How to Save a Life
Baylor Health Sciences Studies senior Sydney Duke shares about making a life-saving peripheral blood stem cell donation, and how the experience made an impact on her life as well.
In 2019, Sydney Duke, a freshman Health Science Studies major from Southern California, was eager to embark on her journey to become a physician and to improve the quality of life of others. So, when she encountered a cheerful representative from Be the Match while walking through the Baylor Sciences Building one day, she was happy to put herself on the National Bone Marrow Donor registry.
Four years later, during her senior year at Baylor, Sydney received a call notifying her that she was indeed a match for someone with blood cancer. And she was not just one of several matches—as can be the case during the initial matching stages—she was the only match out of over 19 million individuals in the U.S. Be the Match Registry for this particular patient.
“When they first called me, my gut reaction was, ‘Of course, I’ll do anything to help.’ My grandfather had lymphoma and my uncle died of lymphoma about 10 years ago, so I was familiar with blood cancers,” she said.
For the next three months, Sydney underwent routine blood tests and physicals to ensure she was the best and healthiest match for the patient. Once this was confirmed, her procedure was scheduled, and just a few weeks later, the donation process began. Following five days of injections to both boost and move her stem cells to her peripheral blood vessels, Sydney traveled with her mom to Chicago for the eight-hour peripheral blood stem cell collection procedure.
“The best way I can describe it is basically an auto-blood transfusion. It was uncomfortable and long, but very manageable and fulfilling,” she said. “Throughout the whole process, I was treated with such care and compassion by all of the hospital staff I interacted with.”
"As I believe we are called to love one another and truly lay down our lives for one another, I was honored to endure any slight discomfort if that meant someone out there got another chance at life."
When the procedure was finished, Sydney’s donation was whisked away to board a plane on its way to her matched patient. Per confidentiality policies, Sydney will likely not hear any updates about her recipient for at least a year, when she will then have the opportunity to reach out for an update and to request contact.
“Not hearing anything is normally good news, so I’m hoping and praying everything went well on their end,” she said. “In a year, I definitely plan to reach out.”
While the procedure itself is now over, this experience has and will continue to impact Sydney as she completes her studies at Baylor and begins her medical school journey.
Before and after her donation, Sydney shares how the process informed her class experience, offering a perspective she may not have had, such as in her Medical Ethics course, which she took leading up to the procedure, and Theology of Suffering course, which she took afterward. She explains how her understanding of suffering was expanded—both through her own trials during the procedure and through the very tangible connection with her recipient.
“My education and going through this experience have really opened my eyes to things that I didn’t think I would ever see.”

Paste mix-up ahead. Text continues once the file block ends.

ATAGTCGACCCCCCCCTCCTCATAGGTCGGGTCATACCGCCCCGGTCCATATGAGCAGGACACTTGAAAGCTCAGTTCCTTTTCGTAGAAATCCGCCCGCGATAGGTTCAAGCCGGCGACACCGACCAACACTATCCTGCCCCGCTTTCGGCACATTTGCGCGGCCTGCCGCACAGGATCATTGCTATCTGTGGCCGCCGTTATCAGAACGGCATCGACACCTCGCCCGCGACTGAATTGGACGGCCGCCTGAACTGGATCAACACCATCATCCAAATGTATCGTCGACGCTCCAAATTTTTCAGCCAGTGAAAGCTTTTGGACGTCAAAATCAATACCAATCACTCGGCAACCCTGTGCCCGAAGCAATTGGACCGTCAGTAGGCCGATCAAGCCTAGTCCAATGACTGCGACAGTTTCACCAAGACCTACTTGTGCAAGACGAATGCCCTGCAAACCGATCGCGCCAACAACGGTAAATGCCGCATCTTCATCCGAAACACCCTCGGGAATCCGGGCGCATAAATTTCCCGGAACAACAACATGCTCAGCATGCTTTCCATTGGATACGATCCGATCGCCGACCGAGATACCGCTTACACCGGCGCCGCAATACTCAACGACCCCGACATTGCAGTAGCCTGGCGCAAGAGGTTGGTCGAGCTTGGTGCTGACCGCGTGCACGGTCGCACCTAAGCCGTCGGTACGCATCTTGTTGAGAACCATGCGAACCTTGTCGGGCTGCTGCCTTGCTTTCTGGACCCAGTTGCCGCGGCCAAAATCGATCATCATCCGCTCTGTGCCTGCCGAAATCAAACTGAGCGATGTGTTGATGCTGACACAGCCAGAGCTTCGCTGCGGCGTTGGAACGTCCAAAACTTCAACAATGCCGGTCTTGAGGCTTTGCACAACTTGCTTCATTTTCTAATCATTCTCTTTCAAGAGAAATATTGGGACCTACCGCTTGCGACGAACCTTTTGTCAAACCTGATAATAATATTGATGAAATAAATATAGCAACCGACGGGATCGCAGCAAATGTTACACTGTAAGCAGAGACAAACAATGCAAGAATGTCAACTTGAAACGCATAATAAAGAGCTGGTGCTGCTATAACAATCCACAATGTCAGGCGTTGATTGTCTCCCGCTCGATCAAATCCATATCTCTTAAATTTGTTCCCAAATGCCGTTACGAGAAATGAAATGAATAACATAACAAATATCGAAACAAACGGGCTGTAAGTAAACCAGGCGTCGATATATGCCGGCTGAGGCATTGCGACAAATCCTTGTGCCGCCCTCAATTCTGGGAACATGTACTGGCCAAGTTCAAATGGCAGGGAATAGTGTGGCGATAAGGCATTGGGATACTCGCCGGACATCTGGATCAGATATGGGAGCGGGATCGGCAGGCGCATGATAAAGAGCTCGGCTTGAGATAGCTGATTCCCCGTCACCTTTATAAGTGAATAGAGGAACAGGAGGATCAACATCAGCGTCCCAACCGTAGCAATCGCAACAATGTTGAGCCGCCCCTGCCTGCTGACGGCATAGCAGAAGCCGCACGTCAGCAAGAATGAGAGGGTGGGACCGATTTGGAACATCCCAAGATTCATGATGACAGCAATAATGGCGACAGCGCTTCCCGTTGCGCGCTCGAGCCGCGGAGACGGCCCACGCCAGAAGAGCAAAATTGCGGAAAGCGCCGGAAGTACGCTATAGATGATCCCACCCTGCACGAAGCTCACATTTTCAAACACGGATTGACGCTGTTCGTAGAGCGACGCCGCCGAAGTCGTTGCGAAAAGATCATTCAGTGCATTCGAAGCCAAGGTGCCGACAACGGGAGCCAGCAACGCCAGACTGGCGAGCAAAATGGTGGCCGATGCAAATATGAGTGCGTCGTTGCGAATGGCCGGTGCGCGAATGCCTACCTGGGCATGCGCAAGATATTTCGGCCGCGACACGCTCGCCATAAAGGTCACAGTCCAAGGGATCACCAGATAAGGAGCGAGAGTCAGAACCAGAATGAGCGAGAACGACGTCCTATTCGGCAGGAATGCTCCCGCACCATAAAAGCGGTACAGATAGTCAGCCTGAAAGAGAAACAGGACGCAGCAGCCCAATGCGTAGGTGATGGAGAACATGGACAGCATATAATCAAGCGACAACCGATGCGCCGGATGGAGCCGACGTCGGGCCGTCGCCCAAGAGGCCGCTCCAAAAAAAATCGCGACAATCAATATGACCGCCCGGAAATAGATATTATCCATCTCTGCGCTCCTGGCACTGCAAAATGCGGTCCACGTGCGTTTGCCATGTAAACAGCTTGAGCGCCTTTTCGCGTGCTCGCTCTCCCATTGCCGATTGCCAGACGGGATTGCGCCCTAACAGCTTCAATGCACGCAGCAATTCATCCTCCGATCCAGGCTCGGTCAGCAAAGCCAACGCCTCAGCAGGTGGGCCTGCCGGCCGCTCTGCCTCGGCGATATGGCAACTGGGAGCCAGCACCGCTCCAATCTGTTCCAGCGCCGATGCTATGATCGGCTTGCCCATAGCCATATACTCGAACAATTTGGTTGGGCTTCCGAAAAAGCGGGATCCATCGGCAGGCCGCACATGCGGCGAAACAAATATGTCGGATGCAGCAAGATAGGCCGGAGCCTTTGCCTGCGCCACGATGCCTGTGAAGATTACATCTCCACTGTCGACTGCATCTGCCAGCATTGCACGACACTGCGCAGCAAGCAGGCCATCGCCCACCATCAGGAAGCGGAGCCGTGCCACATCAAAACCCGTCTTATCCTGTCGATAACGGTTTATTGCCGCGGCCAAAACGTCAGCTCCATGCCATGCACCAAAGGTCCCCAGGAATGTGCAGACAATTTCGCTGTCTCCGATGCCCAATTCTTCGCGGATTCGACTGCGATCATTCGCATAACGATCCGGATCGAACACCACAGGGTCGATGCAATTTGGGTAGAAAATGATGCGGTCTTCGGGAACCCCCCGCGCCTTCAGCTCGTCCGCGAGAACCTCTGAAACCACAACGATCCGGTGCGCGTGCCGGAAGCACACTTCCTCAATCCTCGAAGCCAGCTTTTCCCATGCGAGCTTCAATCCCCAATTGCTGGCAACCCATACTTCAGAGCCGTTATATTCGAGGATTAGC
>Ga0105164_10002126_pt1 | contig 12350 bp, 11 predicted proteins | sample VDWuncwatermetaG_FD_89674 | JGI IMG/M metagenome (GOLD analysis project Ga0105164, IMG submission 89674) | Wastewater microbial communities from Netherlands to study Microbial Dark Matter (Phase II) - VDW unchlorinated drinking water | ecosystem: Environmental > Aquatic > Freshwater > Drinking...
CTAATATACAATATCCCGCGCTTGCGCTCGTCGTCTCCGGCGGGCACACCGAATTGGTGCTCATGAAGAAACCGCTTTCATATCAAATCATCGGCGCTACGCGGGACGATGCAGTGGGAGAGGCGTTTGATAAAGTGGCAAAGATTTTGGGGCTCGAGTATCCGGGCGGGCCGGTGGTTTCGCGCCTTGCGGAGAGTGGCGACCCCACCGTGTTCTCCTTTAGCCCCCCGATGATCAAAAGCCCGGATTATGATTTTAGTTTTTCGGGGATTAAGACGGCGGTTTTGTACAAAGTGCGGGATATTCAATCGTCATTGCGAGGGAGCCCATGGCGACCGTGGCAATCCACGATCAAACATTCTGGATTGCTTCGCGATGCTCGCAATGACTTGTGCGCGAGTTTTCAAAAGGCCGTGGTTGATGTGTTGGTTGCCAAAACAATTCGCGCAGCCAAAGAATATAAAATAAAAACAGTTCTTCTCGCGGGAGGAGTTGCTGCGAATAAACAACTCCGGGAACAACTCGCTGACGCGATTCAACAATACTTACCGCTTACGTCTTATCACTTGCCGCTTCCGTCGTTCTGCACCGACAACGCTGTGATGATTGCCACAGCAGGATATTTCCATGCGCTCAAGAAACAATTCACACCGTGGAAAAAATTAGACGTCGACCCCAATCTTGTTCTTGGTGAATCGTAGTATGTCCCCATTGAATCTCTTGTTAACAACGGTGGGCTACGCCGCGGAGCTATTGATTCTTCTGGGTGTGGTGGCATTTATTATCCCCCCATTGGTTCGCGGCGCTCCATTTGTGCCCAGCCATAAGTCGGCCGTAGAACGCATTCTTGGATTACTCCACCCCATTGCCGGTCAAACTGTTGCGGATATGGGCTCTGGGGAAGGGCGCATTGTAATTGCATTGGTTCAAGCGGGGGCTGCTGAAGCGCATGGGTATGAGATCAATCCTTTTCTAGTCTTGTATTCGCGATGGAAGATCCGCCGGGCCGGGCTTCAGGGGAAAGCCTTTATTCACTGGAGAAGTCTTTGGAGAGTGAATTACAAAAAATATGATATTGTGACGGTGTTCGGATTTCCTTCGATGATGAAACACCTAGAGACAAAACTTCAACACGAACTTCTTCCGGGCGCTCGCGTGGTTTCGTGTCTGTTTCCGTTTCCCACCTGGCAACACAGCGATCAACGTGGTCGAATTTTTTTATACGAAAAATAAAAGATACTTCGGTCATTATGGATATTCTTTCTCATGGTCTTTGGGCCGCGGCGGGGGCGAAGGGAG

Sydney also praises her Baylor community for their support during the experience. She was able to connect with an alumna who had also gone through the donation process to hear a personal testimony from a fellow Be the Match donor. Her mentor, another Baylor alumna who is now in medical school, also provided encouragement, as did Tricia Blalock, PhD, Director of the Health Science Studies Program.
“I call Dr. Blalock my ‘college mom.’ She’s incredible, and she’s always been there for me,” Sydney said. “I talked a lot about the process with her, and she helped walk me through the procedures to better understand what I was going to be going through.”
Following graduation from Baylor in May, Sydney will attend the University of the Incarnate Word School of Osteopathic Medicine in San Antonio. She has also received a naval commission through the Health Professions Scholarship Program. Through this program, the United States Military will cover Sydney’s medical school tuition and she will have unique training opportunities throughout her course of study, including spending most of her rotations in Navy hospitals. After medical school, Sydney will have a naval residency before serving four years back to the Navy.
“I’ve always wanted to serve. Both of my parents are police officers, so I’ve watched them serve their community growing up,” she said. “I’m really excited. I’ve wanted to serve and I always knew I wanted to be a doctor, but I didn’t know that I could do both.”
As she looks toward medical school, Sydney reflects on her peripheral blood stem cell donation and the impact it will make on her for the rest of her life.
“Eight hours in a hospital bed allowed for a lot of deep reflection and thinking. While sitting in that bed and watching the snow fall through the window, I was constantly pondering about what it would be like to be on the other side of this donation. As I believe we are called to love one another and truly lay down our lives for one another, I was honored to endure any slight discomfort if that meant someone out there got another chance at life. I would hope someone would do the same thing for me.
“Throughout both college and this donation process, the verse Luke 12:48, ‘From everyone who has been given much, much will be demanded; and from the one who has been entrusted with much, much more will be asked,’ has remained at the forefront of my thoughts and motivation. The blessing of my good health allowed for the potential saving of another and more time on this Earth. This donation felt like my earthly duty and will forever be one of my life’s greatest blessings and honors.”